“The grass withers and the flowers fall,
but the word of our God stands forever.”

I think that is what I’d like this written on my tombstone. I will live forever based on the promises in God’s Word. But my body will wither and fall. I want anyone seeing my tombstone to know what is important and what is not.

I’m tired. My constant pain is very much like a thorn in the flesh to me.  I have to live life in spite of it. (I couldn’t begin to express how difficult it is to do so.) I really want to go home to Heaven. It is certainly better by far.

Even though I have constant pain I also have God’s enduring grace. It empowers me to take the next step even while in pain. Without God’s grace, there would be no power and no hope. Praise God for His moment by moment provision!

Maranatha! Lord Jesus, come!

March 12, 2008

I’m a grandpa! Adeline Grace Rodatus

by on March 12, 2008. Filed under Personal


Adeline Grace Rodatus – I’m a grandpa!

6 lbs., 15.75 oz., 21 inches.


August 19, 2007

Life and Death

by on August 19, 2007. Filed under Christian life / church, Personal, health / disability / pain


There’s no way that I can address or expose much on such a lofty topic, but something came to my heart today that I must share with you.

It seems that it’s when we are confronted with death that we gain some perspective on life. I’ve been so confronted in several ways over the years. The death of a loved one and a personal “near death experience” causes one to reflect and hopefully gain a better understanding of life.

I just have a few short things to share here about life and death. I think that they could be useful to someone. I hope that they are.

As a born-again believer in the Lord Jesus Christ I know that I will live eternally with my Savior in Heaven. Until then I live out and hopefully enjoy and appreciate my life here in this world for the short time that I’m here. After all, I am called by God for a purpose-His purpose-while I live out this life. Pain isn’t really relevant (no matter how distracting) compared with the glory that will be revealed in us. (Romans 8:18)

In fact, most of the things that we pay attention to in this world are not as important as we make them out to be. It is simply life that is important now and I find it elusive to define it other than it is a gift from God: Life, and the lives that we share with one another: relationships. It is almost comic how we make such things as money so important even while we neglect the best part of life: The beautiful lives of those so close to us, our spouses and children. It would be funny if it wasn’t so terrible. Money, after all, won’t go with us to heaven. (Luke 12:16-40), however what we did with/for/to one another-relationships-our lives will “go with us” into eternity.

Even while we are still here, and, from our current perspective (as people who are still here) it is so very important to lay hold of life as God designed it to be, one of love for one another.

Let me pose a thought to consider: We grieve over the loss felt when a dear one dies and that is okay. But we must not neglect to accept the words of Paul’s letter to the Thessalonians:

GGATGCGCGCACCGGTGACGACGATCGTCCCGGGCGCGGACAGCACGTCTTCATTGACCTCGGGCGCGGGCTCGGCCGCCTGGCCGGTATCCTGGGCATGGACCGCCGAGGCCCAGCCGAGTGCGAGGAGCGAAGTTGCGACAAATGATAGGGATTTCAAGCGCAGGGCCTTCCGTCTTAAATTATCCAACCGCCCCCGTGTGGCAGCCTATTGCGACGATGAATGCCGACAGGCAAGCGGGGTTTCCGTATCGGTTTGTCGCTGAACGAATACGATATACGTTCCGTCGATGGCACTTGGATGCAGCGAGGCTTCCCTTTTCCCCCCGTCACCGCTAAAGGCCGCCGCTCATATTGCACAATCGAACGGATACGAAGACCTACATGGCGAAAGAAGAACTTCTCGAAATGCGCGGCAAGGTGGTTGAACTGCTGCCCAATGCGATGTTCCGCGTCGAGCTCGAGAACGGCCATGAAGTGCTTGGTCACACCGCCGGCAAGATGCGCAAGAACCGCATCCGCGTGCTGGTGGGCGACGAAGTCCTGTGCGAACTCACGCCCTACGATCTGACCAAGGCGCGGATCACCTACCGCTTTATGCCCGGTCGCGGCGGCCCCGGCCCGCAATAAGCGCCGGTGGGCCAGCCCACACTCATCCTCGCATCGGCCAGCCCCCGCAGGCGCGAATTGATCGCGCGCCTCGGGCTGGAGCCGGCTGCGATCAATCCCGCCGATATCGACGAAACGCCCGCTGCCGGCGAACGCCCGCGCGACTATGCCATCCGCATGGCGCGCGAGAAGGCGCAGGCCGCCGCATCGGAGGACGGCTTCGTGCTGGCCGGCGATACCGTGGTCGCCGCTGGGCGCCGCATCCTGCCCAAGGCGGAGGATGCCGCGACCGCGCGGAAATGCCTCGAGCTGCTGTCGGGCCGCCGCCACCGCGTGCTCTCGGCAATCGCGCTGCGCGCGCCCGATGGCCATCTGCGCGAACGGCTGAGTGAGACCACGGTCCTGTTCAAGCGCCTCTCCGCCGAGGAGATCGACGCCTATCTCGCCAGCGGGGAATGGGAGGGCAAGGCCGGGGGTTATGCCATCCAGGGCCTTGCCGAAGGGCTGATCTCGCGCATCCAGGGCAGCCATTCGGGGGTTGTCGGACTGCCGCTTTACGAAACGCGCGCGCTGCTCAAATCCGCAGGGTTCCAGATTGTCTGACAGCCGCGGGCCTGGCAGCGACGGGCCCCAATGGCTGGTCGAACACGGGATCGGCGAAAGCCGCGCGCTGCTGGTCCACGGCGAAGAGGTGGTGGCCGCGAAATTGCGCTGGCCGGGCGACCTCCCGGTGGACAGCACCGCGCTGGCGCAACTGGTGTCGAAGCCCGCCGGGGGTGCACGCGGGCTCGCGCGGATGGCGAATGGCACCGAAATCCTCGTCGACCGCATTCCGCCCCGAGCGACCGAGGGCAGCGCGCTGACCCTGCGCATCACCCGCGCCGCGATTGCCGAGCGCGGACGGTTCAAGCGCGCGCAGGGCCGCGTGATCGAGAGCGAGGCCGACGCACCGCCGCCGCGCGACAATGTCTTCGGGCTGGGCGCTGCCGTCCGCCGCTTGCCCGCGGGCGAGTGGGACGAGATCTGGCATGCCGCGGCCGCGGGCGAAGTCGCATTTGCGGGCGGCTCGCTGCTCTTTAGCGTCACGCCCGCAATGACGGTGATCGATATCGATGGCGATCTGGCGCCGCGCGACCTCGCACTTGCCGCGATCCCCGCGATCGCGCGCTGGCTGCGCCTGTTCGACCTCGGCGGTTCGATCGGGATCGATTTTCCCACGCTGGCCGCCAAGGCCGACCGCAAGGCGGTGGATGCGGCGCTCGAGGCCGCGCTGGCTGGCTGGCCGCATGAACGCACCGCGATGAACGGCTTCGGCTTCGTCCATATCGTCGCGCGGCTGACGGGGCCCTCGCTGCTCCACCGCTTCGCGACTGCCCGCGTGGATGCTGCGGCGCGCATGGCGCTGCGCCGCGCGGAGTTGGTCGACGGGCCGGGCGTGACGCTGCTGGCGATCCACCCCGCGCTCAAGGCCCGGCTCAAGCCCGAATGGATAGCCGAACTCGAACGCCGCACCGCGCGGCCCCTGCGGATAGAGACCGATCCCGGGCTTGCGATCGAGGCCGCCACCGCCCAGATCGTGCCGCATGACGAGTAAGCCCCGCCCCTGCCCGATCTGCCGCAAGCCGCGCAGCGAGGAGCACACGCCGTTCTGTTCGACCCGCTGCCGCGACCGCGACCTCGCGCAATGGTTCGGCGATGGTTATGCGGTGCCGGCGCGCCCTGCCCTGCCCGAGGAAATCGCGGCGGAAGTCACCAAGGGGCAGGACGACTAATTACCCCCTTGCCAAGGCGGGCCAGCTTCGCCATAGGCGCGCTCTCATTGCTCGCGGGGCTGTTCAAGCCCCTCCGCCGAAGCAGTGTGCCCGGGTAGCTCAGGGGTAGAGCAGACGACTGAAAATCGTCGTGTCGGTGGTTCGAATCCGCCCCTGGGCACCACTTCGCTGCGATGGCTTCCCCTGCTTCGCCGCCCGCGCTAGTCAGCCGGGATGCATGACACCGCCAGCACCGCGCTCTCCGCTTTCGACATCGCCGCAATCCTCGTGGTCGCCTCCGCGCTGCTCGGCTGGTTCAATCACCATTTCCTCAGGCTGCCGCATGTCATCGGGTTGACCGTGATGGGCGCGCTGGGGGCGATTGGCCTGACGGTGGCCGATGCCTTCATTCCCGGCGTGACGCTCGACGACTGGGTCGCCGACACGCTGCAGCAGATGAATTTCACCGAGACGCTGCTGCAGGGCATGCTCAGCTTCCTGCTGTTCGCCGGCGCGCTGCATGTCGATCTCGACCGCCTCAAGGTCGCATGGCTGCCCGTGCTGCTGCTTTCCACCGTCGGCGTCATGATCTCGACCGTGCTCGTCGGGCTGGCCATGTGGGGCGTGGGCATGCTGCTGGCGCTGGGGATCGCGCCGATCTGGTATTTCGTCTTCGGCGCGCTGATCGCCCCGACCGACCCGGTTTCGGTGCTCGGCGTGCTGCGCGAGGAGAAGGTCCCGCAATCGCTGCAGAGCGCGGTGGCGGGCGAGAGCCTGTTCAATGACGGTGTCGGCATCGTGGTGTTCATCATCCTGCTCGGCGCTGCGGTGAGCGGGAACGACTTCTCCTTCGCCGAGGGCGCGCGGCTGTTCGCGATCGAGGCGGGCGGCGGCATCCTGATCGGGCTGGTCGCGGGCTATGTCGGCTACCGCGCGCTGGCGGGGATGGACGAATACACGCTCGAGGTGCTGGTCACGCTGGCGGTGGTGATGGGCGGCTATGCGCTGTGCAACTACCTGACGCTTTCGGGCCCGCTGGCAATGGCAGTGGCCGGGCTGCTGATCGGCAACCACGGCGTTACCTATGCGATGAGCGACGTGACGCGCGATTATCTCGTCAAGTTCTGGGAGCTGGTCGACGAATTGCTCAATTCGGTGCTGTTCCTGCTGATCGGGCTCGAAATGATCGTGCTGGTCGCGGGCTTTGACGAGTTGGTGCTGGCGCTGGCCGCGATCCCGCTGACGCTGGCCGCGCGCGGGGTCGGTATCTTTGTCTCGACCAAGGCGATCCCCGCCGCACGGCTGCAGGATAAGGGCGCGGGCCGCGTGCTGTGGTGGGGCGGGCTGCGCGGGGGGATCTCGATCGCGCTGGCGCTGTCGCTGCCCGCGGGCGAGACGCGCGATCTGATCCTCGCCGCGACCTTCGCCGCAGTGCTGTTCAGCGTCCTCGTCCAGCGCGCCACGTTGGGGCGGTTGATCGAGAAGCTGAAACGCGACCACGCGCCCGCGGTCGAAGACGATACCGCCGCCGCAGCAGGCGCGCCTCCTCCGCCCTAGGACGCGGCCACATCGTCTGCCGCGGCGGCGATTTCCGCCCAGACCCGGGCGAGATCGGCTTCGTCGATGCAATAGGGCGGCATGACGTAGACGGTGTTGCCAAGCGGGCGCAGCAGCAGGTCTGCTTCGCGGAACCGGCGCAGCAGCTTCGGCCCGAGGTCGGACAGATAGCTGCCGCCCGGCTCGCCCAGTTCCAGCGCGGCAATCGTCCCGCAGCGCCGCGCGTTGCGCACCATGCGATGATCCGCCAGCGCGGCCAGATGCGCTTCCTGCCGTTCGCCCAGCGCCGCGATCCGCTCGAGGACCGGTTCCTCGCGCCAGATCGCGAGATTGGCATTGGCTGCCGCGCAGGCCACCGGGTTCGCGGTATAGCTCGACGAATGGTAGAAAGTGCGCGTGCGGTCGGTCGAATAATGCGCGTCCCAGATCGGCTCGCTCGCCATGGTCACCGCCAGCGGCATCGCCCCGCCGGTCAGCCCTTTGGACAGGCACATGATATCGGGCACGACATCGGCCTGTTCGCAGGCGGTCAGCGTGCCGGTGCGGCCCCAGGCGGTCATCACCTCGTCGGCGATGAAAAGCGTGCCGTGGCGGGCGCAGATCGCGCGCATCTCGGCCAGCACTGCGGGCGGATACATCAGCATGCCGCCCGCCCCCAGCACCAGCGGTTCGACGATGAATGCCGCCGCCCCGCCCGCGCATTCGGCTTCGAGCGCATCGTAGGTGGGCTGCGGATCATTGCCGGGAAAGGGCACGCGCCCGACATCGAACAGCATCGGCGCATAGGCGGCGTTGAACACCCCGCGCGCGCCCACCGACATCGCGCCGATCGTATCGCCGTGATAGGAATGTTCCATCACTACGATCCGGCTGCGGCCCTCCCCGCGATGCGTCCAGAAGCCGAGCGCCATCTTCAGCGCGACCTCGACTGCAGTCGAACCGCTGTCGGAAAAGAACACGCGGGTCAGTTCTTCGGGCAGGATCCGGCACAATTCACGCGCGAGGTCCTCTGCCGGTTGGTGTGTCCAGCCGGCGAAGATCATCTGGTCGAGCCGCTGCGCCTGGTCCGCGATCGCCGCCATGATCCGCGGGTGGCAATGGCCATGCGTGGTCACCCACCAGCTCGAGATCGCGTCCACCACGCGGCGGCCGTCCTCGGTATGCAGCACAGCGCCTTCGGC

“Brothers, we do not want you to be ignorant about those who fall asleep, or to grieve like the rest of men, who have no hope. We believe that Jesus died and rose again and so we believe that God will bring with Jesus those who have fallen asleep in him. According to the Lord’s own word, we tell you that we who are still alive, who are left till the coming of the Lord, will certainly not precede those who have fallen asleep. For the Lord himself will come down from heaven, with a loud command, with the voice of the archangel and with the trumpet call of God, and the dead in Christ will rise first. After that, we who are still alive and are left will be caught up together with them in the clouds to meet the Lord in the air. And so we will be with the Lord forever. Therefore encourage each other with these words.” (1 Thessalonians 4:13-18)

Grieve, but not like the rest of men, who have no hope. This is one of the Truths about God’s will, plan, and Kingdom that we must take hold of. It isn’t the death of a loved one that we should overly concern ourselves with but the life of that loved one. To explain this I need to mention a dear friend the I miss, (but only for a short while!)

I miss many people that I will soon see again. My dad, my aunt Teti, a dear friend Leo Jett, and a brother who lived near me, Bob Pryor. Bob was so unique, at least I think so. He was a farmer who had done it all. He even worked on a steam boat, as I heard it, as a river boat captian. His life was colorful, fascinating, ..almost unbelievable. He passed on to Heaven, it seems, recently. I don’t really remember when.

There is a choice before me every time I think of Bob: Dwell on what I am missing or revel in the life that we shared, no matter how short of a time it was. And even more important, I must remember that I’ll see him again very soon when I, too, make that journey to Heaven. I don’t know what it will be like when I get there, but I know that it will be a time of rejoicing! Praise God!

We mustn’t dwell on our loss; we must remember and even revel in the life that we shared with one another and, (again), hold on to the hope that we have based on 1 Thessalonians 4:13-18.